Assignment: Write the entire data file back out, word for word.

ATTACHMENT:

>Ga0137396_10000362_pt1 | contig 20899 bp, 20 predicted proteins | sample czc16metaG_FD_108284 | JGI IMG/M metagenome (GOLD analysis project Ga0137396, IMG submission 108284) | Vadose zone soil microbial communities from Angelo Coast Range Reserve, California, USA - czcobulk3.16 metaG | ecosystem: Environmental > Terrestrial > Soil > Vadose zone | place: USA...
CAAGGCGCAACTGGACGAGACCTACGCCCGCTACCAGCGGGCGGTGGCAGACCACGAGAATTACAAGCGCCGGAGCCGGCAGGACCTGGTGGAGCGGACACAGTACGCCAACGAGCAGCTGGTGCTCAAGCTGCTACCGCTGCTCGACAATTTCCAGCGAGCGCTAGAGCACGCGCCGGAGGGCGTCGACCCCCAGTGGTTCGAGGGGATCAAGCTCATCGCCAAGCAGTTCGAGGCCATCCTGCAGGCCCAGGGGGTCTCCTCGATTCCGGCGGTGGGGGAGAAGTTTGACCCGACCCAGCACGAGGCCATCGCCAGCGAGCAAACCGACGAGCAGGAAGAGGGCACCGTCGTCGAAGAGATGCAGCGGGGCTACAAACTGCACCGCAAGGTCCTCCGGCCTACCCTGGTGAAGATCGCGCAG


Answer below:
>Ga0137396_10000362_pt1 | contig 20899 bp, 20 predicted proteins | sample czc16metaG_FD_108284 | JGI IMG/M metagenome (GOLD analysis project Ga0137396, IMG submission 108284) | Vadose zone soil microbial communities from Angelo Coast Range Reserve, California, USA - czcobulk3.16 metaG | ecosystem: Environmental > Terrestrial > Soil > Vadose zone | place: USA...
CAAGGCGCAACTGGACGAGACCTACGCCCGCTACCAGCGGGCGGTGGCAGACCACGAGAATTACAAGCGCCGGAGCCGGCAGGACCTGGTGGAGCGGACACAGTACGCCAACGAGCAGCTGGTGCTCAAGCTGCTACCGCTGCTCGACAATTTCCAGCGAGCGCTAGAGCACGCGCCGGAGGGCGTCGACCCCCAGTGGTTCGAGGGGATCAAGCTCATCGCCAAGCAGTTCGAGGCCATCCTGCAGGCCCAGGGGGTCTCCTCGATTCCGGCGGTGGGGGAGAAGTTTGACCCGACCCAGCACGAGGCCATCGCCAGCGAGCAAACCGACGAGCAGGAAGAGGGCACCGTCGTCGAAGAGATGCAGCGGGGCTACAAACTGCACCGCAAGGTCCTCCGGCCTACCCTGGTGAAGATCGCGCAG